The expectation for women in sororities can take a toll on their self-esteem. The pressure to impress their peers can have a negative impact on their body image.
“Some girls will walk into this thinking there is a certain way you’re supposed to look,” said Panhellenic President Erin Potter. “They feel the pressure to reinforce the sorority stereotype.”
A sorority member who asked to remain nameless said she feels pressured to have the “sorority look.”
“You have to own Sperry Top-Sider shoes, Ralph Lauren and you have to be skinny,” said the member.
She believes that you must look good and be skinny unless you want to have a stigma attached to you.
“There is a sorority known for having bigger girls. If we don’t watch our weight everyone is going to refer to us as the fat sorority, too,” she said.
The sorority member chose to remain anonymous to avoid repricussions for publicly criticizing her sorority.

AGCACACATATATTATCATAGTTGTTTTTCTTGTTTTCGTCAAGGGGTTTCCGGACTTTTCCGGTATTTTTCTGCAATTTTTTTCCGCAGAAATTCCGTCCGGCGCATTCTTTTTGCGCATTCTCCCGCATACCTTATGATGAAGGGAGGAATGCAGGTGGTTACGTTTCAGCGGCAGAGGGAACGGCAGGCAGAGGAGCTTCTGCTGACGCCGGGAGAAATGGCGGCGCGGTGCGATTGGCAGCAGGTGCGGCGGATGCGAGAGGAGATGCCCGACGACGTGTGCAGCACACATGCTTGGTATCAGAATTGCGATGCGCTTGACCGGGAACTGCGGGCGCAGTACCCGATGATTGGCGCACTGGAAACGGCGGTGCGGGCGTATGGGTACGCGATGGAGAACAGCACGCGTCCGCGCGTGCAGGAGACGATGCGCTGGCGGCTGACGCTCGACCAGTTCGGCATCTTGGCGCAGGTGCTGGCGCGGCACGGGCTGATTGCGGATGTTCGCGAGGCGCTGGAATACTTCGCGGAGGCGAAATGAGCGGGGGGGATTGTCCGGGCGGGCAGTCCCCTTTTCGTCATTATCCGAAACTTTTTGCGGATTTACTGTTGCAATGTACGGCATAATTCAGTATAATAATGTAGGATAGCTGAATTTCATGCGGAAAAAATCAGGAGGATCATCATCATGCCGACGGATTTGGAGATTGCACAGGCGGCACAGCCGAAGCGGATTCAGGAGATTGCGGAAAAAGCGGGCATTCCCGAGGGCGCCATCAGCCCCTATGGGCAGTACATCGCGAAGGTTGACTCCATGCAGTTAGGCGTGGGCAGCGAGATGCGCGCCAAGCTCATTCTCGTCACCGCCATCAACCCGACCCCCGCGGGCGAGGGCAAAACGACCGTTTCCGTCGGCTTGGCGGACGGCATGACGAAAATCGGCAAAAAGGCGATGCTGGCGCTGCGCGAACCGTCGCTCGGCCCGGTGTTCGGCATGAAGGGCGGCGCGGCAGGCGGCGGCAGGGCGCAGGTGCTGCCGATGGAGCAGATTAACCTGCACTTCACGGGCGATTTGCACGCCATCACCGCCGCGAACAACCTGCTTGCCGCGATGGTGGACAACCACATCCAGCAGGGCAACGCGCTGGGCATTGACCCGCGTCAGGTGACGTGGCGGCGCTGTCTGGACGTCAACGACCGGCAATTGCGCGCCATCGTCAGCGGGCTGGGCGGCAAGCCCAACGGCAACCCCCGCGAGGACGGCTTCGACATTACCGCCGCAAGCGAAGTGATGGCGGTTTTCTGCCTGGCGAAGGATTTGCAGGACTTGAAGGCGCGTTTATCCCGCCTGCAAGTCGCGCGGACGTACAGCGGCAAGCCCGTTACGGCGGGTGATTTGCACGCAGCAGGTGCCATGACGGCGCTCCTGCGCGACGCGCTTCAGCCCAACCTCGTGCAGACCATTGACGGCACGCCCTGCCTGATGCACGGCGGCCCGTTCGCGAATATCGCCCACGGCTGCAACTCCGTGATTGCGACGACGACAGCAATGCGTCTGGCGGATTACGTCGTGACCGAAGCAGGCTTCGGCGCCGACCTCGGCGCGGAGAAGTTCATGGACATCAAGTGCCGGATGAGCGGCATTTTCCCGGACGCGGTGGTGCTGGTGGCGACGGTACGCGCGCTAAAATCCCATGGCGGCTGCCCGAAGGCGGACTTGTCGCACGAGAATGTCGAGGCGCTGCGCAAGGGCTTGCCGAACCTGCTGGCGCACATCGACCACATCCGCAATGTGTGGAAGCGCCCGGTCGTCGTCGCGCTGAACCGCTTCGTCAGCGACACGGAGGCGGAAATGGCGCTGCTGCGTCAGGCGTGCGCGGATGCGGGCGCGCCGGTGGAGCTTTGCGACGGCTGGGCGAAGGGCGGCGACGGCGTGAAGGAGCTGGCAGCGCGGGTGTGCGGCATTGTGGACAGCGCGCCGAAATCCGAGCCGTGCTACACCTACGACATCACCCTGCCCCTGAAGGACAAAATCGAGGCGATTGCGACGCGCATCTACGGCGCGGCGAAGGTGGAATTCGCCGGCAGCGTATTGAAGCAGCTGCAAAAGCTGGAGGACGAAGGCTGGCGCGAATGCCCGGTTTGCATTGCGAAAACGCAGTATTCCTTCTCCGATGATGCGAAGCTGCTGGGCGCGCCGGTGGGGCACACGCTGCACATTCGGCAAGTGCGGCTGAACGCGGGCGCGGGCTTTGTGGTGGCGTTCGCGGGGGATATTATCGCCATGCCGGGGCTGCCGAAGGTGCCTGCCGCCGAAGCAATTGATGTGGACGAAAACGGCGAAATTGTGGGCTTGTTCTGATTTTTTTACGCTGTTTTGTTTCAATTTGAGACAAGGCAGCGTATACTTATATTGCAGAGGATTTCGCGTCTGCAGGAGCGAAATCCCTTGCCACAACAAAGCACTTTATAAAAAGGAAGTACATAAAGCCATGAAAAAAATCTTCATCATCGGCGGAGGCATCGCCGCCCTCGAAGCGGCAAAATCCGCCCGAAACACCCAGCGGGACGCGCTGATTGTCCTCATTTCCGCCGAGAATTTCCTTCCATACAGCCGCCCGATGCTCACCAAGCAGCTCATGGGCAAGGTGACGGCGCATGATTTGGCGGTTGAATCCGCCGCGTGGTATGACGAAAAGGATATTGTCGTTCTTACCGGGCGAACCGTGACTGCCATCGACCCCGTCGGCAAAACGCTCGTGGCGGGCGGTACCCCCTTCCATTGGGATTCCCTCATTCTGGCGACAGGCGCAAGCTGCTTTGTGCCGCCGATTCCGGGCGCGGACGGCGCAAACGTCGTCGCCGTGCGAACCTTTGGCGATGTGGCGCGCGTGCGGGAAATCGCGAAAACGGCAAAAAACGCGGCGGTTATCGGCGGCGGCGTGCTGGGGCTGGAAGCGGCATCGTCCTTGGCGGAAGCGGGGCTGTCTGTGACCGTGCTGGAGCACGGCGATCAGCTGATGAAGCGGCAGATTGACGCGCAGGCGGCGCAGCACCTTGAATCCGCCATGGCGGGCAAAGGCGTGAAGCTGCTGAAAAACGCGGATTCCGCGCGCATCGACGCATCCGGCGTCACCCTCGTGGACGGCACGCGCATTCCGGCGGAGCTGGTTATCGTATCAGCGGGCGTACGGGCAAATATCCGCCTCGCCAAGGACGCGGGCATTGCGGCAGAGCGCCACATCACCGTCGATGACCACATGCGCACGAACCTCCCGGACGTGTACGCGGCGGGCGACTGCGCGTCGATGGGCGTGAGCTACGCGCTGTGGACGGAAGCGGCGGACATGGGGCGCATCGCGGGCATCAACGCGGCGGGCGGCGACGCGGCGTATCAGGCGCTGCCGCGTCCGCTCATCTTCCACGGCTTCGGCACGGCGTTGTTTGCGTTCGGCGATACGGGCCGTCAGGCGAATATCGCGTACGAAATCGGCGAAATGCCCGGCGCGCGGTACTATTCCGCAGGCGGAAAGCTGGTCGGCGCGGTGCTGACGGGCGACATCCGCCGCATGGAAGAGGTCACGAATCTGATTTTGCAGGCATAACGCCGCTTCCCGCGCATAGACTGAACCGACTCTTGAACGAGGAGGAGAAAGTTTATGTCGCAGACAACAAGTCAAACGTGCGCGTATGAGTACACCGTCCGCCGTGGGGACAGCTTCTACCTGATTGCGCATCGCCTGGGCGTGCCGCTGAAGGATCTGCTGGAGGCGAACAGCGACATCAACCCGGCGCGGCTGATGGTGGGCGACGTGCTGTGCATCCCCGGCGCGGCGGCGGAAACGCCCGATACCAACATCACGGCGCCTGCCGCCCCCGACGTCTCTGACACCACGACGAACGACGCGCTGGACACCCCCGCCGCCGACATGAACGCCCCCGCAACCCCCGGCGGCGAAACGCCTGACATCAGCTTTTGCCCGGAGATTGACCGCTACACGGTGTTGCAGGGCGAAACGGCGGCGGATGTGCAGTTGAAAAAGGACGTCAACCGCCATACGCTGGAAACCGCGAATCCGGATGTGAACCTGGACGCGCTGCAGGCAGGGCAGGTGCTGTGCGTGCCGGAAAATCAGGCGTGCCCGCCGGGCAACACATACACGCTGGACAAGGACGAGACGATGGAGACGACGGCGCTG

Those stereotypes along with the media, advertisers, friends and even family can make anyone feel insecure, uncomfortable and unhappy with their body.
According to psychologist Jill A. Langer at the USF Counseling Center, body dissatisfaction is not exclusive to sorrority members. It also affects many college students in general.
“58 percent of college women are trying to lose weight even though 57 percent of them are already in their normal weight range,” said Langer.
When weight becomes the issue and focus people become at risk for psychological problems such as depression and anxiety and can also lead to eating disorders.
USF Kappa Delta alumni and current grad student Jessica Russo started a non-profit project called Eating to Live, Not the Alternative after dealing with an eating disorder herself. Russo’s medical conditions throughout college got her used to the idea of not eating.
“The doctor’s wouldn’t allow me to eat for several moments at a time; it trained me to not eat,” said Russo.
“There’s a lot of pressure in an organization built around women,” said Russo. “Women begin to compare each other.”
Through more education and a better understanding, students can develop a healthy and positive self-image.
“It’s important to put the emphasis on who you are versus how you look,” said Russo.
Her last purge was over six months ago. She deems herself an open book hoping that speaking about her experience will help women gain a positive body image.